Advocates warn New Jersey solar market could collapse again
- New Jersey's solar market could be on the verge of its second collapse experts warn, as the state's Solar Renewable Energy Credit (SREC) program prepares to wind down and legislatively-set cost caps on renewable energy create complications.
- Officials at the Sierra Club say the law must be changed to avoid a market crash in 2020 when cost caps kick in, and a stopgap replacement for the expiring SREC program is necessary to avoid near-term job losses.
- Earlier this year, Democratic New Jersey Gov. Phil Murphy signed legislation raising the state's renewable portfolio standard (RPS) to 50% by 2030, but with cost caps that led to doubts about the law's effectiveness.
It was only six years ago that New Jersey's solar market — second largest in the country at the time — collapsed under uncertainty generated by the SREC program. The solar sector had 10,000 employees in the state, but that figure dropped to just 5,500 before officials could stabilize the program.
Now, Sierra Club says the market is rebounding and is seventh in the country for solar installations. Employment is back up to 7,000, the group says. But the SREC program shutdown has again brought uncertainty, and a replacement will need to be prepared in as little as six months.
At a stakeholder meeting last week, solar officials told the New Jersey Board of Public Utilities (BPU) that the best thing may be to develop a fixed-cost system that is very similar to the SRECs, due to the limited time. But cost caps set to start in two years will remain an issue.
"We may not be able to fix the market until after a crash ... That's why it's critical for the BPU to work on a program now and to get rid of the cost cap," Jeff Tittel, director of the New Jersey Sierra Club, said in a statement. "Even if we fix the program, we'll hit the cost cap in 2020 because of the new law and the market will crash again. We need to change the law so this doesn't happen."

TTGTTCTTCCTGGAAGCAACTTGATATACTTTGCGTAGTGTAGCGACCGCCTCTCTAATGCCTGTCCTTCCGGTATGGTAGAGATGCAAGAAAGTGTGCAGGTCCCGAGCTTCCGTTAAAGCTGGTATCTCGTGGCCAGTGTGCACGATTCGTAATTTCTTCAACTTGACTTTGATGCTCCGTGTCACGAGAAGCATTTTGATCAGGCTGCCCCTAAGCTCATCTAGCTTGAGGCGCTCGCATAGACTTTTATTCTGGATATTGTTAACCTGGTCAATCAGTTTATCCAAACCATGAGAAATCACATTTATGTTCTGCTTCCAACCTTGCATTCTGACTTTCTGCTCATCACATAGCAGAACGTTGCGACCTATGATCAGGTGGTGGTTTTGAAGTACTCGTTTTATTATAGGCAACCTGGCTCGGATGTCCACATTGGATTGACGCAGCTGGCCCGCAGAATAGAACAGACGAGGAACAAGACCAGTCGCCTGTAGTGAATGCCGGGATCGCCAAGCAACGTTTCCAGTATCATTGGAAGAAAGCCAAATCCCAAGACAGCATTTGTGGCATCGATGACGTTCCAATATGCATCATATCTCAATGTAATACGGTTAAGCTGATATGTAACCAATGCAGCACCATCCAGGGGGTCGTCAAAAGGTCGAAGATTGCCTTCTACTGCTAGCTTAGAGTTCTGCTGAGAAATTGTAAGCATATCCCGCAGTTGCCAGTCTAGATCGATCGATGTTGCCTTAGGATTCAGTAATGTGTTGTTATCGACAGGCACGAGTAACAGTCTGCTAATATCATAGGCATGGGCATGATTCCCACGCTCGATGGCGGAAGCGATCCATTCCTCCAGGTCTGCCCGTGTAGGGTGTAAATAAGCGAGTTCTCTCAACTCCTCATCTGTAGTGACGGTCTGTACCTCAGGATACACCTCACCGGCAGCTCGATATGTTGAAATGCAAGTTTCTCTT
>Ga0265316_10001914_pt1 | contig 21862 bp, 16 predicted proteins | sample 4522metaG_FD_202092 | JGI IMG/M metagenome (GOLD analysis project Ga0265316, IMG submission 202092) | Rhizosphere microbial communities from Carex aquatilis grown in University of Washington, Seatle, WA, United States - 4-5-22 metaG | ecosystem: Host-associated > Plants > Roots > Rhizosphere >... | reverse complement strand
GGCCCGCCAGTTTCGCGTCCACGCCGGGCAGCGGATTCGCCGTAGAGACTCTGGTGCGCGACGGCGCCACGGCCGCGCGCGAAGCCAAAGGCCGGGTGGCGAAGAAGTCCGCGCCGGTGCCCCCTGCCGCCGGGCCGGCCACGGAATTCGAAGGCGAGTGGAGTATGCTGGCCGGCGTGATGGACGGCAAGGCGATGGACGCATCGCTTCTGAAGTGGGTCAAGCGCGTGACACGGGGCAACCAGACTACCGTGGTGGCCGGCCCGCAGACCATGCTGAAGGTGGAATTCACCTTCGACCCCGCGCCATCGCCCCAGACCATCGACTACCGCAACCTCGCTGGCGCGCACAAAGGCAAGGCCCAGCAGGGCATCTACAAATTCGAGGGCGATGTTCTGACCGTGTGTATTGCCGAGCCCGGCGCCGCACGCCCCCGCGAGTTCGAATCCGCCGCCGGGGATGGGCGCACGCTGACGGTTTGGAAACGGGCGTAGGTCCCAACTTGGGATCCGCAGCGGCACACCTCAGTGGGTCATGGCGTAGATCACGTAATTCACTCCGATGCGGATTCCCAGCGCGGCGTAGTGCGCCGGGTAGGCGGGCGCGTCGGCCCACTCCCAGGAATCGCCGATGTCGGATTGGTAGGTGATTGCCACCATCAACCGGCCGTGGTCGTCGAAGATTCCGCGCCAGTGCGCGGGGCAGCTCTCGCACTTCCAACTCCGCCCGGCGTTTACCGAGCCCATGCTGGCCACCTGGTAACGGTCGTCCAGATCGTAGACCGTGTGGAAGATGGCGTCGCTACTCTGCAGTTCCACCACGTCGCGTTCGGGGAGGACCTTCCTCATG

Public Service Electric and Gas, the largest electric utility in the Garden State, last month unveiled a $4 billion clean energy plan aimed at helping New Jersey meet its environmental goals while also reducing customer bills. The utility's Clean Energy Future proposal includes investments in energy storage, smart meters and electric vehicle infrastructure, but its largest component by far is energy efficiency.
The SREC program is required to shutter once 5.1% of the kWhs sold by the state's electric power suppliers are coming from solar electricity connected to the state's distribution system. Absent hitting that cap, the state's clean energy law requires the closure of the SREC program no later than June 1, 2021.
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